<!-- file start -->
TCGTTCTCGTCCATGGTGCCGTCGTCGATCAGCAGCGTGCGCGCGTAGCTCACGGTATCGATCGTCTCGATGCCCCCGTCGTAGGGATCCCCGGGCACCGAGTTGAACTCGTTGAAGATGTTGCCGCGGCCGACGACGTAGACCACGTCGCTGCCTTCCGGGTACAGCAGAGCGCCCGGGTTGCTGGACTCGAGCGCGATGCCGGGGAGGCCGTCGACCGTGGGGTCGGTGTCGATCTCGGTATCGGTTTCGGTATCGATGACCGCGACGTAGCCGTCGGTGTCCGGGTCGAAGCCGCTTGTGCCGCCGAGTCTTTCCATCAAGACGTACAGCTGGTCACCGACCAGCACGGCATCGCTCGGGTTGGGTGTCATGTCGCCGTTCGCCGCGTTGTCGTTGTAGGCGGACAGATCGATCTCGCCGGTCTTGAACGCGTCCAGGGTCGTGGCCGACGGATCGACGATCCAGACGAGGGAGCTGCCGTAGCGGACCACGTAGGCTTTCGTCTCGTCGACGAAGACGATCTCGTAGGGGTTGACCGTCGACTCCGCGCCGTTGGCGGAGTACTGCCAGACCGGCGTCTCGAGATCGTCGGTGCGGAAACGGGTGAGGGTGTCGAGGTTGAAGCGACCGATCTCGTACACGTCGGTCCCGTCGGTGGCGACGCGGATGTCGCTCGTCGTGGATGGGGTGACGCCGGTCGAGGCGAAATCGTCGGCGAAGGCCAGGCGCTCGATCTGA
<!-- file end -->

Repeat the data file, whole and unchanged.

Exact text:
TCGTTCTCGTCCATGGTGCCGTCGTCGATCAGCAGCGTGCGCGCGTAGCTCACGGTATCGATCGTCTCGATGCCCCCGTCGTAGGGATCCCCGGGCACCGAGTTGAACTCGTTGAAGATGTTGCCGCGGCCGACGACGTAGACCACGTCGCTGCCTTCCGGGTACAGCAGAGCGCCCGGGTTGCTGGACTCGAGCGCGATGCCGGGGAGGCCGTCGACCGTGGGGTCGGTGTCGATCTCGGTATCGGTTTCGGTATCGATGACCGCGACGTAGCCGTCGGTGTCCGGGTCGAAGCCGCTTGTGCCGCCGAGTCTTTCCATCAAGACGTACAGCTGGTCACCGACCAGCACGGCATCGCTCGGGTTGGGTGTCATGTCGCCGTTCGCCGCGTTGTCGTTGTAGGCGGACAGATCGATCTCGCCGGTCTTGAACGCGTCCAGGGTCGTGGCCGACGGATCGACGATCCAGACGAGGGAGCTGCCGTAGCGGACCACGTAGGCTTTCGTCTCGTCGACGAAGACGATCTCGTAGGGGTTGACCGTCGACTCCGCGCCGTTGGCGGAGTACTGCCAGACCGGCGTCTCGAGATCGTCGGTGCGGAAACGGGTGAGGGTGTCGAGGTTGAAGCGACCGATCTCGTACACGTCGGTCCCGTCGGTGGCGACGCGGATGTCGCTCGTCGTGGATGGGGTGACGCCGGTCGAGGCGAAATCGTCGGCGAAGGCCAGGCGCTCGATCTGA